Who Cut Off The Yes Men's Parody Website?
from the parody-is-protected-fair-use dept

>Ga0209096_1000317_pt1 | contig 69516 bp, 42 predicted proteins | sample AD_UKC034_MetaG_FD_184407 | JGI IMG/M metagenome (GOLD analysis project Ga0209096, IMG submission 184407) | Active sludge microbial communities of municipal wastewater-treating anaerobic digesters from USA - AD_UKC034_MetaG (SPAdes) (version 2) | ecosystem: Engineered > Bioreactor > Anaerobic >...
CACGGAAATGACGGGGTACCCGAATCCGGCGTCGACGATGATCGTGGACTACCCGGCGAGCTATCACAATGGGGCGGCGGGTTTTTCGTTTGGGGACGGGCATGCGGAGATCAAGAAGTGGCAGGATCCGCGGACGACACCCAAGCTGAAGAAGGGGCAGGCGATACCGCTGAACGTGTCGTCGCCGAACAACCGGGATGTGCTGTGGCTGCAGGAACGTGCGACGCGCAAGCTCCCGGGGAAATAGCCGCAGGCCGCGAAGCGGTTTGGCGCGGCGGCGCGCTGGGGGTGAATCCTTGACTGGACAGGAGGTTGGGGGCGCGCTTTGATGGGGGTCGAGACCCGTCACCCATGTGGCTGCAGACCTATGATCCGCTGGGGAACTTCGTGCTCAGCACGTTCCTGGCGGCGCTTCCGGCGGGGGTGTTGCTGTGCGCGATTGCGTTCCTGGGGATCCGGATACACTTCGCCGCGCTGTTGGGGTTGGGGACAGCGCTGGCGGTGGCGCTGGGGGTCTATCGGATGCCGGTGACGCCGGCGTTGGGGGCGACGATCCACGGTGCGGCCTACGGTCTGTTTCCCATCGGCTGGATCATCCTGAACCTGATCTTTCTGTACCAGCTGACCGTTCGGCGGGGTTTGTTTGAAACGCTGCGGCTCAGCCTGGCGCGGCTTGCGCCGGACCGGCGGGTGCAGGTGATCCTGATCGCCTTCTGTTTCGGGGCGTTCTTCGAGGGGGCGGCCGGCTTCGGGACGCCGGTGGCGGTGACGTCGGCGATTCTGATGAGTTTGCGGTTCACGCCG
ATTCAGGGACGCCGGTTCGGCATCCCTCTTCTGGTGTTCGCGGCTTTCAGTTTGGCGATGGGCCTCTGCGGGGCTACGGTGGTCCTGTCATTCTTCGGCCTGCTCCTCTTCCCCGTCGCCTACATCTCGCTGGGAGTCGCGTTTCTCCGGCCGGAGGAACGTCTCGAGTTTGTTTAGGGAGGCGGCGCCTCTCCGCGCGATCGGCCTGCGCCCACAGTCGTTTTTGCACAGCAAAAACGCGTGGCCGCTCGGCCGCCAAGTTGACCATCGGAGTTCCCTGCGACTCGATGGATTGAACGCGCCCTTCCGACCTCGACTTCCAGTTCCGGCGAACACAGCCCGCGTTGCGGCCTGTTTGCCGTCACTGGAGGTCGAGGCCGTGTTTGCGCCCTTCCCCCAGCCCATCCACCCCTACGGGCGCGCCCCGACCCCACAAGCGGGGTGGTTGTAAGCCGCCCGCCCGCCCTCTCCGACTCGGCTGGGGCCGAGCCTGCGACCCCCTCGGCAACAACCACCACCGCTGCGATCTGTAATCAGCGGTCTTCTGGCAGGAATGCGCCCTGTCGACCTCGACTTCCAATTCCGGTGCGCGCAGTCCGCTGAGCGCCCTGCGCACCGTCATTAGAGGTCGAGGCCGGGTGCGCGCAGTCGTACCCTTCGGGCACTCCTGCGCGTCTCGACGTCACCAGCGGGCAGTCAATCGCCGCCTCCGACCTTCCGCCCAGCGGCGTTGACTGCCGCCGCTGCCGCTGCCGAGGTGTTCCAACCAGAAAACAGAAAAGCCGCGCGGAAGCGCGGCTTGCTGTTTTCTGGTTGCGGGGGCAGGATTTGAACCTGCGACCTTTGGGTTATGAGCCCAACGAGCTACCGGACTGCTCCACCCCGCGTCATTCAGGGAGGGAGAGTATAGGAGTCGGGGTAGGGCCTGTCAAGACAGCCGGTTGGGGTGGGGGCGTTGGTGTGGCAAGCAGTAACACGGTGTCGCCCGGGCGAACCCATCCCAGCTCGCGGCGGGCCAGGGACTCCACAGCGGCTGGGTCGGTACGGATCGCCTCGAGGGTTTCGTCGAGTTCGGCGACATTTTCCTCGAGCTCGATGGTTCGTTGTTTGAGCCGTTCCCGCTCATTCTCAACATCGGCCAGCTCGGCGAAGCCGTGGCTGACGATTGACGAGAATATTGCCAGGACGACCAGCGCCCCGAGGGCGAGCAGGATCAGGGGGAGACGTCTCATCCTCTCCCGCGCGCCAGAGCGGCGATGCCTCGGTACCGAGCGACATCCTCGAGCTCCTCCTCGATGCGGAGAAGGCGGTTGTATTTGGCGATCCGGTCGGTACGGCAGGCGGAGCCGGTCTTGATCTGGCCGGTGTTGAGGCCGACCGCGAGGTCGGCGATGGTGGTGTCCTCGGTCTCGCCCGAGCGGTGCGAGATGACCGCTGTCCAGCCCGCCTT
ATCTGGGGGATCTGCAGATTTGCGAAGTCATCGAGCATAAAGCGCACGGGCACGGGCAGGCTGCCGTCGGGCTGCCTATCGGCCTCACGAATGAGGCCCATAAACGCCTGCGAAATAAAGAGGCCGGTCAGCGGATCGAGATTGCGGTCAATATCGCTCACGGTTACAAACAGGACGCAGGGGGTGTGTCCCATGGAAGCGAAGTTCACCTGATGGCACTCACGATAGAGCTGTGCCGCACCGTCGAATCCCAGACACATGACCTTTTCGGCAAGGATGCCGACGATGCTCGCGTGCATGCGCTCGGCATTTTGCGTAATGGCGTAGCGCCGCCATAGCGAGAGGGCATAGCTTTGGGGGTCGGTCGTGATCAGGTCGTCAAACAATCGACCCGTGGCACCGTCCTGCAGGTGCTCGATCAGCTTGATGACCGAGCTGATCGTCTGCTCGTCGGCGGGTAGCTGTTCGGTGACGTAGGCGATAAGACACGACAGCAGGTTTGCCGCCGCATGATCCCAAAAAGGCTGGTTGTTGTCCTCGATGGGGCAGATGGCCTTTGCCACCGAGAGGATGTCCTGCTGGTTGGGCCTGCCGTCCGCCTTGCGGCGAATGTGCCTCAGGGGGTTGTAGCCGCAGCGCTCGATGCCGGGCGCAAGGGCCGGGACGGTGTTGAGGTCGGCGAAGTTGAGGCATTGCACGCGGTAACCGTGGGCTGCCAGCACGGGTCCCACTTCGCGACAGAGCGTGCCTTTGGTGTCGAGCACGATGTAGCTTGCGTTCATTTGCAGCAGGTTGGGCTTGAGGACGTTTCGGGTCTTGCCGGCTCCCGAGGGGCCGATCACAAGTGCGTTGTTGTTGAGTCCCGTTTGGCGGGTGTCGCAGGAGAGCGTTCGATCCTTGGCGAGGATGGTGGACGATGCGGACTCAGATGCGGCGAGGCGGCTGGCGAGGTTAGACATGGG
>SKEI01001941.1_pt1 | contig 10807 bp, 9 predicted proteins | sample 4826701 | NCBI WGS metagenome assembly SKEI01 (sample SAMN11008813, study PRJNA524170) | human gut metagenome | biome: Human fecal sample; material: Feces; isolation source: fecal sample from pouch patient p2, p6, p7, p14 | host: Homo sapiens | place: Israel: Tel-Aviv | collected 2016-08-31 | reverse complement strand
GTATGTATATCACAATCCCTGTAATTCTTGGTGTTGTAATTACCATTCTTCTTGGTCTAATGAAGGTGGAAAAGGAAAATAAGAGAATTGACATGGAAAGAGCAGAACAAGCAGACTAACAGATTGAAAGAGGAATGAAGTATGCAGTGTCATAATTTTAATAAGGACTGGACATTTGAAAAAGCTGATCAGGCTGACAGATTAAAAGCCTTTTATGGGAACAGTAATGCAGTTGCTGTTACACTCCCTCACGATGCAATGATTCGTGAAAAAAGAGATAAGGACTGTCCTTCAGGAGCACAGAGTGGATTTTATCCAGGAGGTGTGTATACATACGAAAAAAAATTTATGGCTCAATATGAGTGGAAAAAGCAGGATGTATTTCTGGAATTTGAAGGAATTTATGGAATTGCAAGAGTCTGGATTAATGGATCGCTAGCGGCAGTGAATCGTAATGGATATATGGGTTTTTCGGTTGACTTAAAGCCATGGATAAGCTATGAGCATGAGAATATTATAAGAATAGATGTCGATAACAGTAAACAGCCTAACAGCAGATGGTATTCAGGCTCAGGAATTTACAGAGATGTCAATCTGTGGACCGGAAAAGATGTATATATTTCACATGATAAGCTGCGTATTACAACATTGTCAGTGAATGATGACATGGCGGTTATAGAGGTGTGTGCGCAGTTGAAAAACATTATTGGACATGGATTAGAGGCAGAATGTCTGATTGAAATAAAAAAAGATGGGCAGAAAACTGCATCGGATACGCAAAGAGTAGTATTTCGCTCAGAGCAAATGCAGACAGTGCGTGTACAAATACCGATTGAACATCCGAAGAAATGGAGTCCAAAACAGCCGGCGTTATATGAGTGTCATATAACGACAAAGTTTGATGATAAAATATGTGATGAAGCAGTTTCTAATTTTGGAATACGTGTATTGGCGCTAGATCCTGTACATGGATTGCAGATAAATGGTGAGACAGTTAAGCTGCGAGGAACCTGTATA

A few weeks back, the media pranksters, The Yes Men, pulled off their latest prank. They got on stage at a gas and oil conference, pretending to be an ExxonMobil exec and a member of the U.S. National Petroleum Council and proceeded to pitch a new product called Exxon Vivoleum, which would be made from the remains of people who died due to global climate change. The two men were soon escorted off-stage and out of the building. No matter what your opinion is on the topic of energy companies or climate change, it was a pretty amusing prank. It got it’s week or so of play in the news and on some talk shows and had started to fade away. However, now it’s popping back up because someone (and no one seems to know who) has convinced the Yes Men’s ISP to pull the plug on the Vivoleum parody site (via Slashdot). On top of that, the ISP is demanding that all mentions of Exxon be removed from the Yes Men’s own website, or their email will be turned off. This, of course, would suggest that Exxon was behind the complaint that got the site pulled. If that’s the case, then Exxon is overstepping its bounds. Parody is protected free speech (and Exxon’s lawyers know this). Furthermore, simply mentioning the name of Exxon doesn’t infringe on their trademark. Abusing intellectual property law to shut up critics can backfire badly. Already, this is causing the Vivoleum story to get added life after it had started to fade, and now it could open up questions about whether Exxon is abusing intellectual property law as well.